Fitness First owners mulling CVA

Fitness First's new owners are considering a company voluntary arrangement. Let's hope the gym's workers don't suffer an abrupt face-plant off the back of the job treadmill...

by Dave Waller
Last Updated: 10 Apr 2012
The health club group has been looking decidedly short of breath lately. It breached its banking covenants last month and missed a £18.8m interest payment, and in the last five years its earnings have shrunk from £146m to £115m. While the group is backed by private equity firm BC Partners, more than 75% of its rising debt has been bought by Oaktree and Marathon –­ which means the pair effectively control its future. And that of its 13,000 workers.

So what's the plan to force it back into shape? The two funds have agreed to waive all covenant breaches and give BC Partners until April 24 to put together an emergency plan to cut the flab off the business, which has over 140 clubs in the UK, and some 430 clubs in total including Asia, Australia and Germany. That's 1.2m members relying on Fitness First for their calorie-busting regimens.

The plan also involves a review of all strategic options for the UK estate, including use of a CVA - an alternative to administration, which asks creditors to  accept reduced terms - and sending in ex-Northgate chief exec Chris Stone to shout things like 'come on, you useless sack of ****!' through a megaphone during the restructuring.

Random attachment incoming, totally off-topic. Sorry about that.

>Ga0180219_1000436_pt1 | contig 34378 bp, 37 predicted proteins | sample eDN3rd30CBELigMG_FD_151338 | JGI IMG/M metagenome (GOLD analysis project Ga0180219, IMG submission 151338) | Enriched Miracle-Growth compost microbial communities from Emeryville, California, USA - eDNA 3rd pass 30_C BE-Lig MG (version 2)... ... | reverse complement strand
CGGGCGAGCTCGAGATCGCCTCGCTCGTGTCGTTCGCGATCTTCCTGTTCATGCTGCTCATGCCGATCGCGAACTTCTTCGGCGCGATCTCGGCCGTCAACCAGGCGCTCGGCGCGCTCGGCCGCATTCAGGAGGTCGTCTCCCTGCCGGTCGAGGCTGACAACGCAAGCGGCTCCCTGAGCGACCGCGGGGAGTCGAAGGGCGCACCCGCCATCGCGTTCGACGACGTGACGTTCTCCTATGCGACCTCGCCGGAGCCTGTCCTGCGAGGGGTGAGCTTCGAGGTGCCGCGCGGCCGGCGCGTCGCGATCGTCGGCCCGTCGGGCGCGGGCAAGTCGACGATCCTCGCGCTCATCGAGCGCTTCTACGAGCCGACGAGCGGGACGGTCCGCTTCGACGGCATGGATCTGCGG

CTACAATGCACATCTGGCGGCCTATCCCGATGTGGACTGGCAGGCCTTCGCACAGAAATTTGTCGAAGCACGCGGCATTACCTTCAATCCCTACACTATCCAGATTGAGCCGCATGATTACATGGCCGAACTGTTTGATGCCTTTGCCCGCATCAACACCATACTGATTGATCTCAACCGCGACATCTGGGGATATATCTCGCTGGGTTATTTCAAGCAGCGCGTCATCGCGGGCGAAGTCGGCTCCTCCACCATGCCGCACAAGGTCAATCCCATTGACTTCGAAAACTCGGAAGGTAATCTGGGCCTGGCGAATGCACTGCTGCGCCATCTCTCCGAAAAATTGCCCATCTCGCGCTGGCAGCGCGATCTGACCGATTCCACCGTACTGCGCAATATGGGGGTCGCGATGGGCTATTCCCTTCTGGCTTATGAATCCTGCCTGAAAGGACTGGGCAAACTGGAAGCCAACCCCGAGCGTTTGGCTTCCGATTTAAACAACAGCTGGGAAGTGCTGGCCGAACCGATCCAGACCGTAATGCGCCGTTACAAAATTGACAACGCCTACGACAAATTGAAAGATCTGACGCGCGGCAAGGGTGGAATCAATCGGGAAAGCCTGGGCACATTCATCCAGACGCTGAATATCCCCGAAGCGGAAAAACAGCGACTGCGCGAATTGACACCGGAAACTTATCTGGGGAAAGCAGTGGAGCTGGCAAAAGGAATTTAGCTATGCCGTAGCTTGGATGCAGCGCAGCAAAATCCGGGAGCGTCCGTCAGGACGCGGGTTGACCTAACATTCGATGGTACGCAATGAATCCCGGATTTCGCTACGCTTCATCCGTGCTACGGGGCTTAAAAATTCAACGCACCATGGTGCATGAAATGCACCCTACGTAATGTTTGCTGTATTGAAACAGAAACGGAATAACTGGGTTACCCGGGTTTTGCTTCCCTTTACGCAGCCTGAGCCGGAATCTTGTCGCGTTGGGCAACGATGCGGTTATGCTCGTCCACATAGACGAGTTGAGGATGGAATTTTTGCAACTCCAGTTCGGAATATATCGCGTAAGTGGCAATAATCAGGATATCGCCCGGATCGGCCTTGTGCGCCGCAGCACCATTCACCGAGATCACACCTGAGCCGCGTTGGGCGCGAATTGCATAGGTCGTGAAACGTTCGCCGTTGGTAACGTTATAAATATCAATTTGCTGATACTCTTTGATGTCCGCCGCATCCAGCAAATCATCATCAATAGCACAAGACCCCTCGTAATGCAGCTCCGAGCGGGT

No decisions have yet been made on whether a CVA is possible, but if Oaktree and BC Partners do agree to launch it next month, it may allow Fitness First to salvage jobs and healthy parts of the business ­– if its landlords agree to the deal. While unprofitable clubs could well be closed, others would potentially look to switch to monthly rental payments or reduced lease terms. Lenders are also likely to go for a full debt for equity swap, which would write off Fitness First's £623m debt burden.

While that would be bad news for the size of owner BC Partners stake, it's arguably less bad than any of the alternatives, none of which look too jolly at present. BC paid 1.2bn Euros for the business back in the glory days of 2005, so even assuming that the CVA and/or debt/equity swap come off it's looking like an expensive punt from their end of the treadmill.

Unfortunately for firms like Fitness First, today's cash strapped flab-fighters have realised that going for a run is an awful lot cheaper than a gym membership...

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